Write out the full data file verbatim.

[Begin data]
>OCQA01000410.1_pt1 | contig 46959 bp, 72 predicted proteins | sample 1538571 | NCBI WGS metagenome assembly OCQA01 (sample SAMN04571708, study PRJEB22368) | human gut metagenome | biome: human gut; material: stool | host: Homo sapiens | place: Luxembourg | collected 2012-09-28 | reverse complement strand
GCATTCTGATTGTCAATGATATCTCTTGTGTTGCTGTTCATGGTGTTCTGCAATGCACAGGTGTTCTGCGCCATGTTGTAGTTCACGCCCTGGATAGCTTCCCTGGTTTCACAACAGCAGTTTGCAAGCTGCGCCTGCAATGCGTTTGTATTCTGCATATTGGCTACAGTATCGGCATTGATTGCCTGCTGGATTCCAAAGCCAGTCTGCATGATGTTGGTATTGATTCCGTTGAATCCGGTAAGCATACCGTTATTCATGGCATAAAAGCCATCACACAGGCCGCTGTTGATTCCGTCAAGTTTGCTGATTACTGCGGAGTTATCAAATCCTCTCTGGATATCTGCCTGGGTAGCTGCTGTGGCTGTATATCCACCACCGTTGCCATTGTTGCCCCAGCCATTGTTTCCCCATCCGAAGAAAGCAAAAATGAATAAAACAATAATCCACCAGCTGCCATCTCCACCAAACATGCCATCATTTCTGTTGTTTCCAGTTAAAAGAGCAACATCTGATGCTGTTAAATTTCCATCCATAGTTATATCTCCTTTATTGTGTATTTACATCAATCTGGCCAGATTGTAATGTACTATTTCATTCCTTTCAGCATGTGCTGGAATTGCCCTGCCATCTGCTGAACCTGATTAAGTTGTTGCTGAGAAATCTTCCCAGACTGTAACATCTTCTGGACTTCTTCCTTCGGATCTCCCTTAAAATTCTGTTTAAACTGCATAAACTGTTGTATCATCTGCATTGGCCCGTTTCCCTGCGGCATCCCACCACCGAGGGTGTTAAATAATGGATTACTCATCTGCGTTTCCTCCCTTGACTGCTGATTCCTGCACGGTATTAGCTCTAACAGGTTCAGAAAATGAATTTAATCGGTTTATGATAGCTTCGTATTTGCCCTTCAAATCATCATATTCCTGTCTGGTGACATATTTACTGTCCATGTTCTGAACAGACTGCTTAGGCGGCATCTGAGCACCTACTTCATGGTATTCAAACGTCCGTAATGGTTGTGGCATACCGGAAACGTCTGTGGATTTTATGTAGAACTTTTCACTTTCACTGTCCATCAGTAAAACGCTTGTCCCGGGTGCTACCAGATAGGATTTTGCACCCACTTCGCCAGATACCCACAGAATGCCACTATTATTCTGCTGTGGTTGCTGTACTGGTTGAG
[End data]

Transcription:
>OCQA01000410.1_pt1 | contig 46959 bp, 72 predicted proteins | sample 1538571 | NCBI WGS metagenome assembly OCQA01 (sample SAMN04571708, study PRJEB22368) | human gut metagenome | biome: human gut; material: stool | host: Homo sapiens | place: Luxembourg | collected 2012-09-28 | reverse complement strand
GCATTCTGATTGTCAATGATATCTCTTGTGTTGCTGTTCATGGTGTTCTGCAATGCACAGGTGTTCTGCGCCATGTTGTAGTTCACGCCCTGGATAGCTTCCCTGGTTTCACAACAGCAGTTTGCAAGCTGCGCCTGCAATGCGTTTGTATTCTGCATATTGGCTACAGTATCGGCATTGATTGCCTGCTGGATTCCAAAGCCAGTCTGCATGATGTTGGTATTGATTCCGTTGAATCCGGTAAGCATACCGTTATTCATGGCATAAAAGCCATCACACAGGCCGCTGTTGATTCCGTCAAGTTTGCTGATTACTGCGGAGTTATCAAATCCTCTCTGGATATCTGCCTGGGTAGCTGCTGTGGCTGTATATCCACCACCGTTGCCATTGTTGCCCCAGCCATTGTTTCCCCATCCGAAGAAAGCAAAAATGAATAAAACAATAATCCACCAGCTGCCATCTCCACCAAACATGCCATCATTTCTGTTGTTTCCAGTTAAAAGAGCAACATCTGATGCTGTTAAATTTCCATCCATAGTTATATCTCCTTTATTGTGTATTTACATCAATCTGGCCAGATTGTAATGTACTATTTCATTCCTTTCAGCATGTGCTGGAATTGCCCTGCCATCTGCTGAACCTGATTAAGTTGTTGCTGAGAAATCTTCCCAGACTGTAACATCTTCTGGACTTCTTCCTTCGGATCTCCCTTAAAATTCTGTTTAAACTGCATAAACTGTTGTATCATCTGCATTGGCCCGTTTCCCTGCGGCATCCCACCACCGAGGGTGTTAAATAATGGATTACTCATCTGCGTTTCCTCCCTTGACTGCTGATTCCTGCACGGTATTAGCTCTAACAGGTTCAGAAAATGAATTTAATCGGTTTATGATAGCTTCGTATTTGCCCTTCAAATCATCATATTCCTGTCTGGTGACATATTTACTGTCCATGTTCTGAACAGACTGCTTAGGCGGCATCTGAGCACCTACTTCATGGTATTCAAACGTCCGTAATGGTTGTGGCATACCGGAAACGTCTGTGGATTTTATGTAGAACTTTTCACTTTCACTGTCCATCAGTAAAACGCTTGTCCCGGGTGCTACCAGATAGGATTTTGCACCCACTTCGCCAGATACCCACAGAATGCCACTATTATTCTGCTGTGGTTGCTGTACTGGTTGAG